What they think in Worktown: Using photography to create a participatory archive.
(University of Bolton)
Paper short abstract:
Using photographic research to investigate the relationship between community and archive in response to Mass Observation’s Worktown study of everyday life in Bolton.
Paper long abstract:
In 1937 Mass Observation went to Bolton to study 'the cannibals of the north'. Photographers and artists worked alongside trained and untrained participant observers to create an 'anthropology of ourselves'. Whilst artists were accorded the status of visionaries able to illuminate the confusion of society, the camera was used as a "scientific instrument of precision" to collect factual data. Photographer Humphrey Spender was asked to take the role of an "exploring ethnographer in a foreign country" documenting everyday life in the town's public spaces. Although MO intended the mass to create 'a collaborative museum', in 1930s Bolton a 35mm rangefinder camera 'seemed almost a sci-fi contraption' marking Spender as a privileged observer. Critical debates arising from his photographs have been informed by post-colonial theory; condemning the subjugating gaze of the photographer whilst admitting the potential of MO's surreal, multidisciplinary methods to transcend the politics of representation.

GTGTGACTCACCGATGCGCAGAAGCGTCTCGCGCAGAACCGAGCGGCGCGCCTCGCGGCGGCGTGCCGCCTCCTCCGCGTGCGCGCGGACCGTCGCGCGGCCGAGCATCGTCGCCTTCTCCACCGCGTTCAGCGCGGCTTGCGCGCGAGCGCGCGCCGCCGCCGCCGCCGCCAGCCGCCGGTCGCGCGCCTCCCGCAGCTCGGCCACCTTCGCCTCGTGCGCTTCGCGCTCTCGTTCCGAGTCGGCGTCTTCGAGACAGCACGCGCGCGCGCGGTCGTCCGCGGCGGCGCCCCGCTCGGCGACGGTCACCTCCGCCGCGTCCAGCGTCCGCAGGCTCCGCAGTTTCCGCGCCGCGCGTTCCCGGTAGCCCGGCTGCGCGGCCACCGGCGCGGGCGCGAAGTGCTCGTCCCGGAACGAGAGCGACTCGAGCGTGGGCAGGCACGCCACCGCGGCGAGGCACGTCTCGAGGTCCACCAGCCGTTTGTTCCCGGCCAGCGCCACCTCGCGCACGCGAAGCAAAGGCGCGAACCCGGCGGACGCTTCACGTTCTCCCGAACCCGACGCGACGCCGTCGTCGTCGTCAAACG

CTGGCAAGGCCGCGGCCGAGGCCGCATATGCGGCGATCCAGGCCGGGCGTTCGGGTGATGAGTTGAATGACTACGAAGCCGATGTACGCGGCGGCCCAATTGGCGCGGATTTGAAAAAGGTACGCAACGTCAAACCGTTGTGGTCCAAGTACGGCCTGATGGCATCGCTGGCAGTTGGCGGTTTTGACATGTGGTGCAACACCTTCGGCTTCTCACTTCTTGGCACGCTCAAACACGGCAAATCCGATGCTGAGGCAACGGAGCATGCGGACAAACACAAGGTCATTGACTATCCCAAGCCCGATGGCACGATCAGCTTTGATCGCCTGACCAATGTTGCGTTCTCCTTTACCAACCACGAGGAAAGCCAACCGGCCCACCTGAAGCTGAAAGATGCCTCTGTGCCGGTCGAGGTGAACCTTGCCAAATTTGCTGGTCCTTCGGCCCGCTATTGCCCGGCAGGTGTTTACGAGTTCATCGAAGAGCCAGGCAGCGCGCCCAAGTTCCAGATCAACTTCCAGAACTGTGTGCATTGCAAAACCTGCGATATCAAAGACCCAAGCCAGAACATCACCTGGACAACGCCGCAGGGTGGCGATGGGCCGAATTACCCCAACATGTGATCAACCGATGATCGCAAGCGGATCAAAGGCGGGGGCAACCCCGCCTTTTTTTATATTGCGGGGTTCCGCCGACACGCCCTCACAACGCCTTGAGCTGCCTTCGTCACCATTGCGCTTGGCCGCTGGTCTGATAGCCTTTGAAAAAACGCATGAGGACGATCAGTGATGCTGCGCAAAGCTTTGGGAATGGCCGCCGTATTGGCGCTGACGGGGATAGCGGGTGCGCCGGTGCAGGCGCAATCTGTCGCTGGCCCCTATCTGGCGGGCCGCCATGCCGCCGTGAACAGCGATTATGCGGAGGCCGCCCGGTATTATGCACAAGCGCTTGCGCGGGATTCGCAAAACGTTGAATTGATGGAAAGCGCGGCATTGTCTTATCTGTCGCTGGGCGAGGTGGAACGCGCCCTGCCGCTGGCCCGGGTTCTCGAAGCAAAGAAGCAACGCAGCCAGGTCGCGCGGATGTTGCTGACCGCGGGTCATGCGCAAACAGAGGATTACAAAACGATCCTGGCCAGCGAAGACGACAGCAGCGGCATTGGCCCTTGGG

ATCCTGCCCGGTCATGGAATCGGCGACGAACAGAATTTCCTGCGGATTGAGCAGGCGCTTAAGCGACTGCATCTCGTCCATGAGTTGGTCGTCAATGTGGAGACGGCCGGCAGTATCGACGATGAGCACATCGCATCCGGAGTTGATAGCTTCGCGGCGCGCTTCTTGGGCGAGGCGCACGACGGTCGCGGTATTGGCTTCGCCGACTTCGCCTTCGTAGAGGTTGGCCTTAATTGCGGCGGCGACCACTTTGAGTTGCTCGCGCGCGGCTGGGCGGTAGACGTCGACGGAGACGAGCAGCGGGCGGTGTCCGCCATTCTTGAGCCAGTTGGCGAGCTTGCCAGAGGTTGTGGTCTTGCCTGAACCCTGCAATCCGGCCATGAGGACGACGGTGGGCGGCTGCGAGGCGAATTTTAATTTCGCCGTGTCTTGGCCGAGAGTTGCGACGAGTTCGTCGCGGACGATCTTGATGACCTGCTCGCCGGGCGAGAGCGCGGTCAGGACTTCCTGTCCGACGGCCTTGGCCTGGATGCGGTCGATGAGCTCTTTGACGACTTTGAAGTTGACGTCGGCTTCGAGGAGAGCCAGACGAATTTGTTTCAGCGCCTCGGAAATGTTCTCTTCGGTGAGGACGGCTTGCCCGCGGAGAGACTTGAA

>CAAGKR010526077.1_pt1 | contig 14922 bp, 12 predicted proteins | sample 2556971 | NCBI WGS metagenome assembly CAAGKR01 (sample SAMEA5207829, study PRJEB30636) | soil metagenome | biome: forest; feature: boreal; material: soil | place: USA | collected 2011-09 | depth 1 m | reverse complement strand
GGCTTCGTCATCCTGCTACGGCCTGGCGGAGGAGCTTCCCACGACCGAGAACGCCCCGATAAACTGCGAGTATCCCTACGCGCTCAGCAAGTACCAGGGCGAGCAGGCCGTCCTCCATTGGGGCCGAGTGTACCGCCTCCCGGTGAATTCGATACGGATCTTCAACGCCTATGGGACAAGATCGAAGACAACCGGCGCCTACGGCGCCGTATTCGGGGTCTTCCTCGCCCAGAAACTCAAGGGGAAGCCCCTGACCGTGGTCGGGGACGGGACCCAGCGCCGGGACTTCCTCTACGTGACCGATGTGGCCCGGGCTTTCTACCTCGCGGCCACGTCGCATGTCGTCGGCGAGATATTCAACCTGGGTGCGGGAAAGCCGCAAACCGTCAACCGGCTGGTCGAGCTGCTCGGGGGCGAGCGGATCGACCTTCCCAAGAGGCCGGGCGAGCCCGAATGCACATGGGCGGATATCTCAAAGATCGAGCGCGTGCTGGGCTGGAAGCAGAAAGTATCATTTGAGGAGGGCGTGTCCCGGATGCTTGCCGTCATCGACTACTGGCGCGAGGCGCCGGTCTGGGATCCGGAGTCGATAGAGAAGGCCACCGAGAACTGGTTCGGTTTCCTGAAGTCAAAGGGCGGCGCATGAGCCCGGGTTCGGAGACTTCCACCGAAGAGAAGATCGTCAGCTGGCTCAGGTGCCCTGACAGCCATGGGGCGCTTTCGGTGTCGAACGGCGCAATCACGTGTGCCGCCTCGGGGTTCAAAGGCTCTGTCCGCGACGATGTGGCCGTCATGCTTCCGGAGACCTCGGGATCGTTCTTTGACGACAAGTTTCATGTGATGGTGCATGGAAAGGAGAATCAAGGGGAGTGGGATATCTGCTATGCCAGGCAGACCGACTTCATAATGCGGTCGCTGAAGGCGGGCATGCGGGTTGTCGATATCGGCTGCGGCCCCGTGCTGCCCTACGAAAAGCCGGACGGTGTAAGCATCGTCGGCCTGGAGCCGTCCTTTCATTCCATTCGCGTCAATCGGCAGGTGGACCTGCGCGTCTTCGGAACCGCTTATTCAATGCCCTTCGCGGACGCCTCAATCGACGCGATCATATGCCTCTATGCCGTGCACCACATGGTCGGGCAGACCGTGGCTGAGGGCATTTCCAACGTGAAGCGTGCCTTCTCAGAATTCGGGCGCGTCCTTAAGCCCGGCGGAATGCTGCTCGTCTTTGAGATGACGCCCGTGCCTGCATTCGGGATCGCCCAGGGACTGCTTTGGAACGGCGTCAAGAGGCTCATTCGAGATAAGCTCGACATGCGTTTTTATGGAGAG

This paper presents visual research informed by these theoretical responses. It evaluates the outcomes of photographic methods used to explore the relationship between Bolton's community and Spender's photographs, now held in the Worktown Archive at Bolton Museum. The research has been undertaken in collaboration with people in the local community and has employed a range of techniques including digital repatriation, rephotography, photo-elicitation, sousveillance, and street photography. Within the research photography is understood as a creative and performative process. The mass accessibility of digital photography and shifting theoretical perspectives on photographic truth may enable participants to reactivate Spender's photographs as a participatory archive.
Archives, Art and Text